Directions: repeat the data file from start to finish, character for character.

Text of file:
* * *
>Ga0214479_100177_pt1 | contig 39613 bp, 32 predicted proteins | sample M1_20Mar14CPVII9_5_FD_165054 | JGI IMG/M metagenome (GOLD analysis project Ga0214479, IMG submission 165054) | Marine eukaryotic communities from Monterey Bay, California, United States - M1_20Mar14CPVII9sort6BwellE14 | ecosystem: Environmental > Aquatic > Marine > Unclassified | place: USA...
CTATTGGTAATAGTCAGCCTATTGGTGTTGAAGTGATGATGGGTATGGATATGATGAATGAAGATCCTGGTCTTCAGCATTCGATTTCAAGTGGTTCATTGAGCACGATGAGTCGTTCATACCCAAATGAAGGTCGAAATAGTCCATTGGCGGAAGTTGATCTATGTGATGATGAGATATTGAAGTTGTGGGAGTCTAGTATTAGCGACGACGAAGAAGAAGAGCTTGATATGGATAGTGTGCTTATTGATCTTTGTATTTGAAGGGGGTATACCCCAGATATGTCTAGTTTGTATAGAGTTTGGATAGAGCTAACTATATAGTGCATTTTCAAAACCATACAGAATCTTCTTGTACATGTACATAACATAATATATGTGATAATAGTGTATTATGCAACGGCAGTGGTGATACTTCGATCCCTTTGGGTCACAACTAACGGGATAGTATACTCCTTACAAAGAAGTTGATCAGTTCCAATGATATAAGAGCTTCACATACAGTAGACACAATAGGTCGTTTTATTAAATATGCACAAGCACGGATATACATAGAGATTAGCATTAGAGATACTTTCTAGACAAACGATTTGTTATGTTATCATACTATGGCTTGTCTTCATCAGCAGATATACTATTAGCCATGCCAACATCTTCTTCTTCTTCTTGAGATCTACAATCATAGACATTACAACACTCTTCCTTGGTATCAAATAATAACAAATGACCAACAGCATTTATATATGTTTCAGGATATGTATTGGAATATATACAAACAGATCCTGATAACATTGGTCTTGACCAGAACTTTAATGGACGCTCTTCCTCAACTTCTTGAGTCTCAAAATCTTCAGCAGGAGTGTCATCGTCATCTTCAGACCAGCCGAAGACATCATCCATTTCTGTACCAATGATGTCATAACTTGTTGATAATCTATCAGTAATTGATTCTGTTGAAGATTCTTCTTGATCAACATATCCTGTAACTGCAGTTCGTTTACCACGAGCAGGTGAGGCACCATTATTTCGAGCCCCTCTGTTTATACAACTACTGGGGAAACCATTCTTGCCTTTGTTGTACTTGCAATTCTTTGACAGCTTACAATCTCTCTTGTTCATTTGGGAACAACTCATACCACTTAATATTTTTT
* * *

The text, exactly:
>Ga0214479_100177_pt1 | contig 39613 bp, 32 predicted proteins | sample M1_20Mar14CPVII9_5_FD_165054 | JGI IMG/M metagenome (GOLD analysis project Ga0214479, IMG submission 165054) | Marine eukaryotic communities from Monterey Bay, California, United States - M1_20Mar14CPVII9sort6BwellE14 | ecosystem: Environmental > Aquatic > Marine > Unclassified | place: USA...
CTATTGGTAATAGTCAGCCTATTGGTGTTGAAGTGATGATGGGTATGGATATGATGAATGAAGATCCTGGTCTTCAGCATTCGATTTCAAGTGGTTCATTGAGCACGATGAGTCGTTCATACCCAAATGAAGGTCGAAATAGTCCATTGGCGGAAGTTGATCTATGTGATGATGAGATATTGAAGTTGTGGGAGTCTAGTATTAGCGACGACGAAGAAGAAGAGCTTGATATGGATAGTGTGCTTATTGATCTTTGTATTTGAAGGGGGTATACCCCAGATATGTCTAGTTTGTATAGAGTTTGGATAGAGCTAACTATATAGTGCATTTTCAAAACCATACAGAATCTTCTTGTACATGTACATAACATAATATATGTGATAATAGTGTATTATGCAACGGCAGTGGTGATACTTCGATCCCTTTGGGTCACAACTAACGGGATAGTATACTCCTTACAAAGAAGTTGATCAGTTCCAATGATATAAGAGCTTCACATACAGTAGACACAATAGGTCGTTTTATTAAATATGCACAAGCACGGATATACATAGAGATTAGCATTAGAGATACTTTCTAGACAAACGATTTGTTATGTTATCATACTATGGCTTGTCTTCATCAGCAGATATACTATTAGCCATGCCAACATCTTCTTCTTCTTCTTGAGATCTACAATCATAGACATTACAACACTCTTCCTTGGTATCAAATAATAACAAATGACCAACAGCATTTATATATGTTTCAGGATATGTATTGGAATATATACAAACAGATCCTGATAACATTGGTCTTGACCAGAACTTTAATGGACGCTCTTCCTCAACTTCTTGAGTCTCAAAATCTTCAGCAGGAGTGTCATCGTCATCTTCAGACCAGCCGAAGACATCATCCATTTCTGTACCAATGATGTCATAACTTGTTGATAATCTATCAGTAATTGATTCTGTTGAAGATTCTTCTTGATCAACATATCCTGTAACTGCAGTTCGTTTACCACGAGCAGGTGAGGCACCATTATTTCGAGCCCCTCTGTTTATACAACTACTGGGGAAACCATTCTTGCCTTTGTTGTACTTGCAATTCTTTGACAGCTTACAATCTCTCTTGTTCATTTGGGAACAACTCATACCACTTAATATTTTTT